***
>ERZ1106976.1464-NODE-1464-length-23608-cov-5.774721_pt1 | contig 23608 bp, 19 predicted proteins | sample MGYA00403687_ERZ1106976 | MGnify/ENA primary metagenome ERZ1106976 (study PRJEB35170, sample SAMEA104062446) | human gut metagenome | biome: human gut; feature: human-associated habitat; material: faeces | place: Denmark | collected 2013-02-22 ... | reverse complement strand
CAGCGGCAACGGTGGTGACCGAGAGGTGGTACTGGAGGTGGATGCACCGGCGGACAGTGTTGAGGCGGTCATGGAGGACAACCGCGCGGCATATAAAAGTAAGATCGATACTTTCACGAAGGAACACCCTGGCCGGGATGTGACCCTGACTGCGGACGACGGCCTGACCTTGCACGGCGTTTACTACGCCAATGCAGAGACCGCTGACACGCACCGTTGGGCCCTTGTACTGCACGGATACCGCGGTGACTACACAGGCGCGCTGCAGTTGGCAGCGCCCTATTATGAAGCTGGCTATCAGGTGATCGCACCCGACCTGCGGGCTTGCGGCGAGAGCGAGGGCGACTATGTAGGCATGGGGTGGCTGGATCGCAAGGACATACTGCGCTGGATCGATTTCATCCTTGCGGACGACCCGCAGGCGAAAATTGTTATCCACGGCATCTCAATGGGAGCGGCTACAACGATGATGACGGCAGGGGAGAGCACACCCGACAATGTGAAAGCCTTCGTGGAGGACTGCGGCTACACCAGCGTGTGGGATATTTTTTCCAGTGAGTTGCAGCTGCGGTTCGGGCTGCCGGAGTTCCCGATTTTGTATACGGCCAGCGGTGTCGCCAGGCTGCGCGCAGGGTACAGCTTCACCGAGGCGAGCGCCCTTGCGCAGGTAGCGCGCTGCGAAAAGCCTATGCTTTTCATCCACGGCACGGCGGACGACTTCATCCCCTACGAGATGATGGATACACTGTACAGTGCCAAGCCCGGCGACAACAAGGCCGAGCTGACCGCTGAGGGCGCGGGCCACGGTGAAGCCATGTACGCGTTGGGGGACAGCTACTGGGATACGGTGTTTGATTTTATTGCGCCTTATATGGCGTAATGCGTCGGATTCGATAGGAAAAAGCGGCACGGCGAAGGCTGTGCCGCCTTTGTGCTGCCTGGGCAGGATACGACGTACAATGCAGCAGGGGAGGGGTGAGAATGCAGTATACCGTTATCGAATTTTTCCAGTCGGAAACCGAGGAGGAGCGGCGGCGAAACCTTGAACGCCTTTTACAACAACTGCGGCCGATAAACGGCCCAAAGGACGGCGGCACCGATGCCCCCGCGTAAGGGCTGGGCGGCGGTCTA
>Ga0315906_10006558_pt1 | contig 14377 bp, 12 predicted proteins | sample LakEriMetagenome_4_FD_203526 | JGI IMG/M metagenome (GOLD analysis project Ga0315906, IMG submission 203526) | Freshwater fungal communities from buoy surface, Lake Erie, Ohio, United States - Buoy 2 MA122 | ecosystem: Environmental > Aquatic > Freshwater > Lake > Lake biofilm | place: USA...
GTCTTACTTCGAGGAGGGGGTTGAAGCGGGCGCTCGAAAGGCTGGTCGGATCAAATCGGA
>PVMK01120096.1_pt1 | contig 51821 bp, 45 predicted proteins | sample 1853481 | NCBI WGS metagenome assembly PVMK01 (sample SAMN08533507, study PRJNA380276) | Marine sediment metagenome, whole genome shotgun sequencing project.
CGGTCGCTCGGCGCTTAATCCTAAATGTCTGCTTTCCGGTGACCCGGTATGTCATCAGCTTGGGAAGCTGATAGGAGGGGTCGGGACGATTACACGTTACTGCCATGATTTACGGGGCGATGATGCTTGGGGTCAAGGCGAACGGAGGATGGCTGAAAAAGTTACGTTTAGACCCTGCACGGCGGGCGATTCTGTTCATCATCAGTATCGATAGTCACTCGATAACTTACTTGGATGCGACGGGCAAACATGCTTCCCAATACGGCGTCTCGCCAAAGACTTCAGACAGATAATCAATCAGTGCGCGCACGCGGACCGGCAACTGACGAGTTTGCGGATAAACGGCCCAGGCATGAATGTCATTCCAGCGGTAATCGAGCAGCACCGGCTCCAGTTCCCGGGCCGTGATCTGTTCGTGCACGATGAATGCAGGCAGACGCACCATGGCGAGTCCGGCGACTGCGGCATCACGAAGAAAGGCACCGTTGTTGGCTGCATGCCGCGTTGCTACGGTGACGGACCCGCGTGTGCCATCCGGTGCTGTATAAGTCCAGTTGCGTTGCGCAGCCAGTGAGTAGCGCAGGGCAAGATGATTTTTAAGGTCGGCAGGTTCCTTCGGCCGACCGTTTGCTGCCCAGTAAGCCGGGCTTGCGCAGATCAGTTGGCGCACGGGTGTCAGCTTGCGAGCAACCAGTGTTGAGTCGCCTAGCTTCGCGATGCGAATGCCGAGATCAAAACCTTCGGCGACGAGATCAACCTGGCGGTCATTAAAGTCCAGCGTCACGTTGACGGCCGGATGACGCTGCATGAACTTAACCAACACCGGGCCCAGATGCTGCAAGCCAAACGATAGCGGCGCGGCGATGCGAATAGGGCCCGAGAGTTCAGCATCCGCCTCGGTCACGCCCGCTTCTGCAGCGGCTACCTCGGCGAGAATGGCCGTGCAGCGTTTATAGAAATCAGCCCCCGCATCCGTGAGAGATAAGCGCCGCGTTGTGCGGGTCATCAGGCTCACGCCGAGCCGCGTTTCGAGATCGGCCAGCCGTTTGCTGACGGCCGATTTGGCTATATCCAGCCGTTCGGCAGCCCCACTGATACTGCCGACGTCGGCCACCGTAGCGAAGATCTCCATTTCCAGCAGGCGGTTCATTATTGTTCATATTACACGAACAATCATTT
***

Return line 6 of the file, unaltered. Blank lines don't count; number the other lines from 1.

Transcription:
CGGTCGCTCGGCGCTTAATCCTAAATGTCTGCTTTCCGGTGACCCGGTATGTCATCAGCTTGGGAAGCTGATAGGAGGGGTCGGGACGATTACACGTTACTGCCATGATTTACGGGGCGATGATGCTTGGGGTCAAGGCGAACGGAGGATGGCTGAAAAAGTTACGTTTAGACCCTGCACGGCGGGCGATTCTGTTCATCATCAGTATCGATAGTCACTCGATAACTTACTTGGATGCGACGGGCAAACATGCTTCCCAATACGGCGTCTCGCCAAAGACTTCAGACAGATAATCAATCAGTGCGCGCACGCGGACCGGCAACTGACGAGTTTGCGGATAAACGGCCCAGGCATGAATGTCATTCCAGCGGTAATCGAGCAGCACCGGCTCCAGTTCCCGGGCCGTGATCTGTTCGTGCACGATGAATGCAGGCAGACGCACCATGGCGAGTCCGGCGACTGCGGCATCACGAAGAAAGGCACCGTTGTTGGCTGCATGCCGCGTTGCTACGGTGACGGACCCGCGTGTGCCATCCGGTGCTGTATAAGTCCAGTTGCGTTGCGCAGCCAGTGAGTAGCGCAGGGCAAGATGATTTTTAAGGTCGGCAGGTTCCTTCGGCCGACCGTTTGCTGCCCAGTAAGCCGGGCTTGCGCAGATCAGTTGGCGCACGGGTGTCAGCTTGCGAGCAACCAGTGTTGAGTCGCCTAGCTTCGCGATGCGAATGCCGAGATCAAAACCTTCGGCGACGAGATCAACCTGGCGGTCATTAAAGTCCAGCGTCACGTTGACGGCCGGATGACGCTGCATGAACTTAACCAACACCGGGCCCAGATGCTGCAAGCCAAACGATAGCGGCGCGGCGATGCGAATAGGGCCCGAGAGTTCAGCATCCGCCTCGGTCACGCCCGCTTCTGCAGCGGCTACCTCGGCGAGAATGGCCGTGCAGCGTTTATAGAAATCAGCCCCCGCATCCGTGAGAGATAAGCGCCGCGTTGTGCGGGTCATCAGGCTCACGCCGAGCCGCGTTTCGAGATCGGCCAGCCGTTTGCTGACGGCCGATTTGGCTATATCCAGCCGTTCGGCAGCCCCACTGATACTGCCGACGTCGGCCACCGTAGCGAAGATCTCCATTTCCAGCAGGCGGTTCATTATTGTTCATATTACACGAACAATCATTT